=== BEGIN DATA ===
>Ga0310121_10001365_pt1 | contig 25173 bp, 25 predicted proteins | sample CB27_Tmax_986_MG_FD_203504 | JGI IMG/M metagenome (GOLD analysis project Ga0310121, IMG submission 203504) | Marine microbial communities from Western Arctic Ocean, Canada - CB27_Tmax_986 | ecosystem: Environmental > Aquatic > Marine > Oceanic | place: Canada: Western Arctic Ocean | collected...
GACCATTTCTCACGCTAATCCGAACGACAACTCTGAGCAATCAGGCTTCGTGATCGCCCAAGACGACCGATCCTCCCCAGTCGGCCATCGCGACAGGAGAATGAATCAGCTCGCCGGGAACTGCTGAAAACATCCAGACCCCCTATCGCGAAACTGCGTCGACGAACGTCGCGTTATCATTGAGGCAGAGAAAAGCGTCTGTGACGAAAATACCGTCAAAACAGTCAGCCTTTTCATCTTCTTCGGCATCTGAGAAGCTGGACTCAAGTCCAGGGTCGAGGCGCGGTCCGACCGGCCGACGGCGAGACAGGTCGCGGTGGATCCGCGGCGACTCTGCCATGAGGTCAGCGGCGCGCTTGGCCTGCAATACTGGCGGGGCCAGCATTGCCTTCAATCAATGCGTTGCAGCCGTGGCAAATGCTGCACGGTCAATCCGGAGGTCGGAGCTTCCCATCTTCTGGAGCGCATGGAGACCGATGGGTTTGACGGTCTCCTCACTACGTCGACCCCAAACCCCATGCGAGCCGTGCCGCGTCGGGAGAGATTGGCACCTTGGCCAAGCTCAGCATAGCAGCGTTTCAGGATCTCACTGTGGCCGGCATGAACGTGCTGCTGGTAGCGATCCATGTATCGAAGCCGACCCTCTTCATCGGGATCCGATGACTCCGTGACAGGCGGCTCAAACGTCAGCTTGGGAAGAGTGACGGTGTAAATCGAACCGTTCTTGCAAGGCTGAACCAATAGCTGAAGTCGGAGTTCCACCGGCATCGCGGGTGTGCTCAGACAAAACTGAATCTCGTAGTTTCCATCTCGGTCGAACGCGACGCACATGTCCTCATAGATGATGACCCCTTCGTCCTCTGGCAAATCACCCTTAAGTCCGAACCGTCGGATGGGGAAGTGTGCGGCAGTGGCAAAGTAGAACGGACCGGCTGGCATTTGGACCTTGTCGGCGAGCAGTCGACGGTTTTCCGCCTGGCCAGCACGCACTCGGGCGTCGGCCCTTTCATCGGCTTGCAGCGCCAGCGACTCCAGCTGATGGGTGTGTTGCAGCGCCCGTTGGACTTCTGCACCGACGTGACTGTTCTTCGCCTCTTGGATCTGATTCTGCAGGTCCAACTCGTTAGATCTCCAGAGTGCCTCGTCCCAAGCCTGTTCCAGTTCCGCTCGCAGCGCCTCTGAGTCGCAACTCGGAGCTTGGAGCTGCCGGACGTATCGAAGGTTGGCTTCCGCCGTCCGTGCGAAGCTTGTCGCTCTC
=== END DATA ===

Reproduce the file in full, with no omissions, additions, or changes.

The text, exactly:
>Ga0310121_10001365_pt1 | contig 25173 bp, 25 predicted proteins | sample CB27_Tmax_986_MG_FD_203504 | JGI IMG/M metagenome (GOLD analysis project Ga0310121, IMG submission 203504) | Marine microbial communities from Western Arctic Ocean, Canada - CB27_Tmax_986 | ecosystem: Environmental > Aquatic > Marine > Oceanic | place: Canada: Western Arctic Ocean | collected...
GACCATTTCTCACGCTAATCCGAACGACAACTCTGAGCAATCAGGCTTCGTGATCGCCCAAGACGACCGATCCTCCCCAGTCGGCCATCGCGACAGGAGAATGAATCAGCTCGCCGGGAACTGCTGAAAACATCCAGACCCCCTATCGCGAAACTGCGTCGACGAACGTCGCGTTATCATTGAGGCAGAGAAAAGCGTCTGTGACGAAAATACCGTCAAAACAGTCAGCCTTTTCATCTTCTTCGGCATCTGAGAAGCTGGACTCAAGTCCAGGGTCGAGGCGCGGTCCGACCGGCCGACGGCGAGACAGGTCGCGGTGGATCCGCGGCGACTCTGCCATGAGGTCAGCGGCGCGCTTGGCCTGCAATACTGGCGGGGCCAGCATTGCCTTCAATCAATGCGTTGCAGCCGTGGCAAATGCTGCACGGTCAATCCGGAGGTCGGAGCTTCCCATCTTCTGGAGCGCATGGAGACCGATGGGTTTGACGGTCTCCTCACTACGTCGACCCCAAACCCCATGCGAGCCGTGCCGCGTCGGGAGAGATTGGCACCTTGGCCAAGCTCAGCATAGCAGCGTTTCAGGATCTCACTGTGGCCGGCATGAACGTGCTGCTGGTAGCGATCCATGTATCGAAGCCGACCCTCTTCATCGGGATCCGATGACTCCGTGACAGGCGGCTCAAACGTCAGCTTGGGAAGAGTGACGGTGTAAATCGAACCGTTCTTGCAAGGCTGAACCAATAGCTGAAGTCGGAGTTCCACCGGCATCGCGGGTGTGCTCAGACAAAACTGAATCTCGTAGTTTCCATCTCGGTCGAACGCGACGCACATGTCCTCATAGATGATGACCCCTTCGTCCTCTGGCAAATCACCCTTAAGTCCGAACCGTCGGATGGGGAAGTGTGCGGCAGTGGCAAAGTAGAACGGACCGGCTGGCATTTGGACCTTGTCGGCGAGCAGTCGACGGTTTTCCGCCTGGCCAGCACGCACTCGGGCGTCGGCCCTTTCATCGGCTTGCAGCGCCAGCGACTCCAGCTGATGGGTGTGTTGCAGCGCCCGTTGGACTTCTGCACCGACGTGACTGTTCTTCGCCTCTTGGATCTGATTCTGCAGGTCCAACTCGTTAGATCTCCAGAGTGCCTCGTCCCAAGCCTGTTCCAGTTCCGCTCGCAGCGCCTCTGAGTCGCAACTCGGAGCTTGGAGCTGCCGGACGTATCGAAGGTTGGCTTCCGCCGTCCGTGCGAAGCTTGTCGCTCTC